Limited edition prints are the most valued type of fine art photography
prints by virtue of their limited supply. The value of artwork increases as the
availability becomes more scarce. For some serious art collectors, not only do
they want a fine art photography print that they like but they also want a
unique showpiece for their collection that not too many other people also
In the pre-digital era, artwork had to be created by-hand and each piece was
truly one-of-a-kind. This method was limited edition by-nature of the process.
In today's digital world, the artist has to determine ahead of time what the
edition size will be. Some photographers choose to create limited editions that
number in the thousands. That is a very large number to be honest. While it may
technically be limited, the edition size is essentially mass-produced.
I’ve even heard stories of photographers who sell out of an edition then
decide to create another size or produce the piece on a different medium. While
there are no rules when it comes to fine art, I feel there are ethical issues
to consider there. Just be an honest, hard-working artist.
Let’s answer some questions here:
Are limited edition prints better than open edition prints?
Not necessarily. Whether a print is limited or open edition has no bearing on the quality
of the photography. Limited editions are for art collectors who desire to
have a unique showcase piece for their art collection that hasn't been mass
produced by retailers with poor production value.
Why are some fine art photography prints limited edition and some
are open edition? It is at the discretion of the artist. The
photographer may want to limit an edition because certain photos have
special meaning to them and don't want to make them available for sale
indefinitely. In other situations, the photographer wants to create a
special offering for top art collectors. However, sometimes past sales
history may also prevent certain images from being designated as a limited
edition print. Such reasons include being licensed for artwork or posters,
having sold previously as an open-edition print, and having been licensed
as royalty-free stock photography. In general, it is not recommended to
participate in royalty-free stock photography licensing if you want to
offer your photos as limited edition. To be honest, I wouldn’t
recommend participating in royalty-free licensing agreements for any
situation as all it does is cheapen the value your work and the perception
of your work. Rights-managed licensing is fine as long as the photo
hasn’t been licensed for 3rd party printing.
Do limited edition prints cost more than open edition
prints? It depends on the photographer. Print sales early in the
edition size tend to be more modest. Limited edition photography pricing
tends to increase at designated intervals as the edition gets closer to
selling out. Limited-edition photography print pricing can be tricky in
that the artist wants to maximize the lifetime value of a photo but at some
point the print could sell out. Charge too little and you leave potential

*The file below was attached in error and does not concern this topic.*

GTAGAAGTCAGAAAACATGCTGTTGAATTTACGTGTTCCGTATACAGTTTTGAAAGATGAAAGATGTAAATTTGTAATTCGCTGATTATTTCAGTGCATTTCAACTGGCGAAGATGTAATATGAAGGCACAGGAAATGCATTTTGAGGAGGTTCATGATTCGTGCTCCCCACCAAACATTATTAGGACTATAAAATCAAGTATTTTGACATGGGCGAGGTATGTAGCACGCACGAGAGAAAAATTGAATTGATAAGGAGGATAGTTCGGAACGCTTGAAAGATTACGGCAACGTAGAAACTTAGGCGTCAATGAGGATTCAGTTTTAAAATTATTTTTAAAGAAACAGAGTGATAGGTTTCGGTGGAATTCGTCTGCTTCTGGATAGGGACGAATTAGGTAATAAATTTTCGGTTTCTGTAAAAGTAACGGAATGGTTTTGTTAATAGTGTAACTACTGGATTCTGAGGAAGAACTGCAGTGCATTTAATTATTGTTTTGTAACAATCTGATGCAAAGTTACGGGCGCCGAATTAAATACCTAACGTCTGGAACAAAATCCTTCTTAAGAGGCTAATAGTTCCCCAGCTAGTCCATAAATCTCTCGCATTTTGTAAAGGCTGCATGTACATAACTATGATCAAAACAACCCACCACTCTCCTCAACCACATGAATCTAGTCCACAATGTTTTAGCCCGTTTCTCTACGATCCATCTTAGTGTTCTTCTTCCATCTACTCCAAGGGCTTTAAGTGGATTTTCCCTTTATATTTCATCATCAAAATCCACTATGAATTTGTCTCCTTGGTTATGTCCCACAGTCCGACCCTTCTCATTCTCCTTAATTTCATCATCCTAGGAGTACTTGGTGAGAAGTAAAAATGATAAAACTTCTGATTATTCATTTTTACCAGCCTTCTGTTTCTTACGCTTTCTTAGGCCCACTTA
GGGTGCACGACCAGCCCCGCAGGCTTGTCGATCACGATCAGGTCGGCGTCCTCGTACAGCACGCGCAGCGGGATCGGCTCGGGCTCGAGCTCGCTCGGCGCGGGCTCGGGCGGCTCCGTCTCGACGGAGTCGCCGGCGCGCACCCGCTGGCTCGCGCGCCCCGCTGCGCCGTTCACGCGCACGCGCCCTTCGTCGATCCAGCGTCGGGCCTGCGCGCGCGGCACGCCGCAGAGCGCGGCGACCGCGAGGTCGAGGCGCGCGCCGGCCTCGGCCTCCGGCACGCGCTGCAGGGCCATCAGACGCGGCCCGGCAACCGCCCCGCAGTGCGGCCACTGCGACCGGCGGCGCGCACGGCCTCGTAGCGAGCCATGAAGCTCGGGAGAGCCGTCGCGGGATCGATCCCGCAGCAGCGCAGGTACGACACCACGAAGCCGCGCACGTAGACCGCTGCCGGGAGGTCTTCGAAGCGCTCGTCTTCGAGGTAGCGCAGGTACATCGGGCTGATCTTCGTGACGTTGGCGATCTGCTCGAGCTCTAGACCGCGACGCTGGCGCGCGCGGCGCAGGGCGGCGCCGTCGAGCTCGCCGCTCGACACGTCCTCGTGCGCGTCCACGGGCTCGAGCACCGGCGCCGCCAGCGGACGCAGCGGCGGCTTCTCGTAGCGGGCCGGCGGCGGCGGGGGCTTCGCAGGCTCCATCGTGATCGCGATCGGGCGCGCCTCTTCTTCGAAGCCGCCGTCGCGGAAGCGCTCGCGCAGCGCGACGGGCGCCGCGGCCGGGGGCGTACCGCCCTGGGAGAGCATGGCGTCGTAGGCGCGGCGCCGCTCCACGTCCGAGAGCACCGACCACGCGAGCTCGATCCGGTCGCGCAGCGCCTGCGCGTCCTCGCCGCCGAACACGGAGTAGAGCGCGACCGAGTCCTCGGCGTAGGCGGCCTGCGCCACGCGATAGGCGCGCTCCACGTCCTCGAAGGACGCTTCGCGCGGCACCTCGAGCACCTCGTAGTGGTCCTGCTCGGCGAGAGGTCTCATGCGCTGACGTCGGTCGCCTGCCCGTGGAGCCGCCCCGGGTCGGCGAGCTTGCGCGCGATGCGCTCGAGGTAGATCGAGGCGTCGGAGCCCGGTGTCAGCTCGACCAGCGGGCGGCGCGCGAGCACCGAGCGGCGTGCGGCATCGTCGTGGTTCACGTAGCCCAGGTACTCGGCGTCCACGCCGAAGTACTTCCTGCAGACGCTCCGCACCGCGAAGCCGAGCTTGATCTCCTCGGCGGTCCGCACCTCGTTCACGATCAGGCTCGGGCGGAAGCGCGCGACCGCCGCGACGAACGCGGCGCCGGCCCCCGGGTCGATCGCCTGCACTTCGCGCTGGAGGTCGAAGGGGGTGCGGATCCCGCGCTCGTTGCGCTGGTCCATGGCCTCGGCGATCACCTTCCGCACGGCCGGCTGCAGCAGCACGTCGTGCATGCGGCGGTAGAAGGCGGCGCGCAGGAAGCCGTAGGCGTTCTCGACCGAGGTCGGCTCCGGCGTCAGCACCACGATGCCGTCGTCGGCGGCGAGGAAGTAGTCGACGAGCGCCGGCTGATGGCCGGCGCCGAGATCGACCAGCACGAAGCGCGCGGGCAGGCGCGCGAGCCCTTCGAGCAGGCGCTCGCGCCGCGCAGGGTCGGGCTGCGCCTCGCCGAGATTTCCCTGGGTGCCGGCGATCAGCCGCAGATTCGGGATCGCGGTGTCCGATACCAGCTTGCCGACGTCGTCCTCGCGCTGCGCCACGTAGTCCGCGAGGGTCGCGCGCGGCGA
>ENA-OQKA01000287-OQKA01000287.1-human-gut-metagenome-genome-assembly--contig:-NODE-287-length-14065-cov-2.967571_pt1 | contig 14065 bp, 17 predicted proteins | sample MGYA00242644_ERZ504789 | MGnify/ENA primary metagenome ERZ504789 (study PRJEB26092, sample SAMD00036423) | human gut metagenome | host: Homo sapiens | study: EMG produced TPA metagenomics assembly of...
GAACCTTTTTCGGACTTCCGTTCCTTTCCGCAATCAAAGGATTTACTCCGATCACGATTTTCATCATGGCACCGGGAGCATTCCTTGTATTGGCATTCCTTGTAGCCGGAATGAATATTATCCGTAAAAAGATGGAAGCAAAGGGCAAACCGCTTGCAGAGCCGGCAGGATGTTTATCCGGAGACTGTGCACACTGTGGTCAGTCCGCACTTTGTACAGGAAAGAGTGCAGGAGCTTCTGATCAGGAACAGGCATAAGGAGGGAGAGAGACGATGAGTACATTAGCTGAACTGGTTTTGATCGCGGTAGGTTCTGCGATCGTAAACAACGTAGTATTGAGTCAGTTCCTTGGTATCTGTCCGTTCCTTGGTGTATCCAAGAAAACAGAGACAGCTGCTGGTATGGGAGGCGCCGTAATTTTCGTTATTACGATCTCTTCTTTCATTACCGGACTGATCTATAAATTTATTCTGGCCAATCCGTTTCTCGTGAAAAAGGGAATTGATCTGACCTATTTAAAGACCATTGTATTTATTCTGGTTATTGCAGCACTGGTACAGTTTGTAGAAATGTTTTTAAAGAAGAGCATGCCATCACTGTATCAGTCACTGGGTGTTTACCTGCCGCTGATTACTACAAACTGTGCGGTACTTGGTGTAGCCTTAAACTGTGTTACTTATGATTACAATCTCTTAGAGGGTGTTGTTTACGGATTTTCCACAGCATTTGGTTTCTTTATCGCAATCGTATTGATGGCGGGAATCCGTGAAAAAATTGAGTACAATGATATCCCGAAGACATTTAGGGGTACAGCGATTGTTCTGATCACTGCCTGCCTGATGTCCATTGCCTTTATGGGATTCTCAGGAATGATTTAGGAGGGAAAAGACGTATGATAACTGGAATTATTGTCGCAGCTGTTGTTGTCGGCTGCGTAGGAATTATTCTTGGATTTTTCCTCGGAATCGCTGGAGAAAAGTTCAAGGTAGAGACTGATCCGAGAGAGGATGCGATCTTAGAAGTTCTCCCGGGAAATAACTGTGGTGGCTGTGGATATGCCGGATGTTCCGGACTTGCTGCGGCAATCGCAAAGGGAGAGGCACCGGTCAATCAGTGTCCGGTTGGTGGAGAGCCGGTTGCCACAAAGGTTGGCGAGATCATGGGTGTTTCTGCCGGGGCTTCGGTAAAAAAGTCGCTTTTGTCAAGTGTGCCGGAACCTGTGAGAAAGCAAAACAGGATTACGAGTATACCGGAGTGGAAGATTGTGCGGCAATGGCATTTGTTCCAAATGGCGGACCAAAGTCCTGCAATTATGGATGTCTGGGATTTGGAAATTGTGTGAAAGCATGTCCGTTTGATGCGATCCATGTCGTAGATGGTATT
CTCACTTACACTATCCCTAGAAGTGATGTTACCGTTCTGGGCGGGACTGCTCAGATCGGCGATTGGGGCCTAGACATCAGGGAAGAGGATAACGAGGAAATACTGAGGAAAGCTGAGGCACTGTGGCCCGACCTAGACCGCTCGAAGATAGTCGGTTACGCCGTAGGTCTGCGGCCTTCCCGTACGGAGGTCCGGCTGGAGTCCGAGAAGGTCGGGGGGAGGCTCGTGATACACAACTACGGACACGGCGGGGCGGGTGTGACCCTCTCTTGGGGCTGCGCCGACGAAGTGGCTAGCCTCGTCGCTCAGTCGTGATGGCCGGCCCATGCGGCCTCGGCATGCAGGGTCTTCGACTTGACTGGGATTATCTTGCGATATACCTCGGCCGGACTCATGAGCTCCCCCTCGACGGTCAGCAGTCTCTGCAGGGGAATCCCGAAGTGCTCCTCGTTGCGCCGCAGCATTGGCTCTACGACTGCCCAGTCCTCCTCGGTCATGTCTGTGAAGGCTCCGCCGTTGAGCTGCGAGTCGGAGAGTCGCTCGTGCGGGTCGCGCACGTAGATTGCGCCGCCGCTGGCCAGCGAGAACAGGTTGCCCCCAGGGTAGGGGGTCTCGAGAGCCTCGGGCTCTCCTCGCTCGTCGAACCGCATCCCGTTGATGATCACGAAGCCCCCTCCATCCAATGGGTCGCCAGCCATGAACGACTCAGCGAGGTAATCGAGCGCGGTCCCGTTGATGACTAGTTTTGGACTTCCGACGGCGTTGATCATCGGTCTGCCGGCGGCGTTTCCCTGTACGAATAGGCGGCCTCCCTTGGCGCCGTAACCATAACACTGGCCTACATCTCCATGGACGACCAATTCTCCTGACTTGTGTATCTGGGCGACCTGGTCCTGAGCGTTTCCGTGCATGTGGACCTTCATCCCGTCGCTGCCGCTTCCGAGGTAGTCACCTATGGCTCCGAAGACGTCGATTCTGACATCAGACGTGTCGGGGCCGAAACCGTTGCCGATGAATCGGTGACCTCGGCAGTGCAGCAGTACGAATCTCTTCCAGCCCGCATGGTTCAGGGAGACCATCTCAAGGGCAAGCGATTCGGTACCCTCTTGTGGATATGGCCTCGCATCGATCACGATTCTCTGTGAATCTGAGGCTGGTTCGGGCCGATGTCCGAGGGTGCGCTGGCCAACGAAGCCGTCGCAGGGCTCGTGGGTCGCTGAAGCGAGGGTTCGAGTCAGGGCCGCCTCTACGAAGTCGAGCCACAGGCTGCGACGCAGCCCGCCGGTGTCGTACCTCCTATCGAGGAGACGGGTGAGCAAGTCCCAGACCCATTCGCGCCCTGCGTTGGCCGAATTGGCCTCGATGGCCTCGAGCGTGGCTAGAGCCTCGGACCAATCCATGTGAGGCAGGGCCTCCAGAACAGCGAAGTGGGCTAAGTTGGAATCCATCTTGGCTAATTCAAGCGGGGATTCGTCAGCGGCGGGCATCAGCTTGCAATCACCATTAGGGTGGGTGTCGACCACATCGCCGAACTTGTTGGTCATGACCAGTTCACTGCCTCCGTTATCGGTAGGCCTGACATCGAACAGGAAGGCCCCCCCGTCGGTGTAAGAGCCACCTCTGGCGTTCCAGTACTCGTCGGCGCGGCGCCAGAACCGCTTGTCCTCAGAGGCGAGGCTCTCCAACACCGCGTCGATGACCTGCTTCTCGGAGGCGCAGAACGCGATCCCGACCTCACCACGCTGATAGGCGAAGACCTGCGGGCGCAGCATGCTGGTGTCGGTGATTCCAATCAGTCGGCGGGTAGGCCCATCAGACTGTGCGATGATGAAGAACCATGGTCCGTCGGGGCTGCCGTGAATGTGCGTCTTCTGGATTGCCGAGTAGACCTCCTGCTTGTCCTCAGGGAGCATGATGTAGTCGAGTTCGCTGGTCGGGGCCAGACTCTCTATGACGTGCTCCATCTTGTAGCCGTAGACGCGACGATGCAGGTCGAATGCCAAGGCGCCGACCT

income on the table. Charge too much and you have no market. Keep in mind
that $100,000 x 0 is still $0. On the other side of the equation, creating
a limited edition at a low price point makes no sense either.
Do I sell limited edition prints?
A small collection of my best photography is currently available for sale as
limited edition prints. Each limited edition print will be limited to an
edition size of 25 prints. These exclusive limited edition photography prints
are produced as ready-to-hang TruLife® Acrylic prints and ChromaLuxe edge mount
metal prints which come with a signed and registered Certificate of Authenticity. The most
important thing is I feel that people should purchase fine art photography
prints because they feel an emotional connection to the print and the
photographer. I would like to keep the edition sizes small so there is value to
art collectors while using the absolutely most cutting-edge printmaking
techniques available today.
I do occasionally retire photos. I may have created the original master file
years ago but my artistic vision might have changed over time so I’ll
create a new version of the photo then take the older version out of
circulation. If you see a photo on my website that you really like then I would
encourage you to purchase the print. It may not be available for sale in that
same version forever. I number these versions like this for example: RW1890,
RW1890-2, RW1890-3, etc… The edition size will remain consistent
regardless of which version of the photo is currently available for sale.
Creating multiple limited editions from the same original photo is unethical in
If there is an unsold open-edition print that you really like and would like
to make it a limited-edition print, you can. I can offer certain photos as an
exclusive limited-edition print upon request if it hasn't previously sold as an
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Fine art photography prints by Richard Wong. This online gallery features my photography from the past two decades. In addition to showcasing my fine art prints, fineartphotographyprints.com was created as an educational resource to answer common questions for prospective art collectors. I mainly specialize in landscape, nature and travel photography. My photography has been published worldwide and I have publishing credits in many different publications. My fine art photography prints have sold to private collectors, art consultants and business owners. Exclusive limited-edition prints and premium open-edition prints are available for purchase. Please reach out to me via phone or email if I can assist you with your art installation project.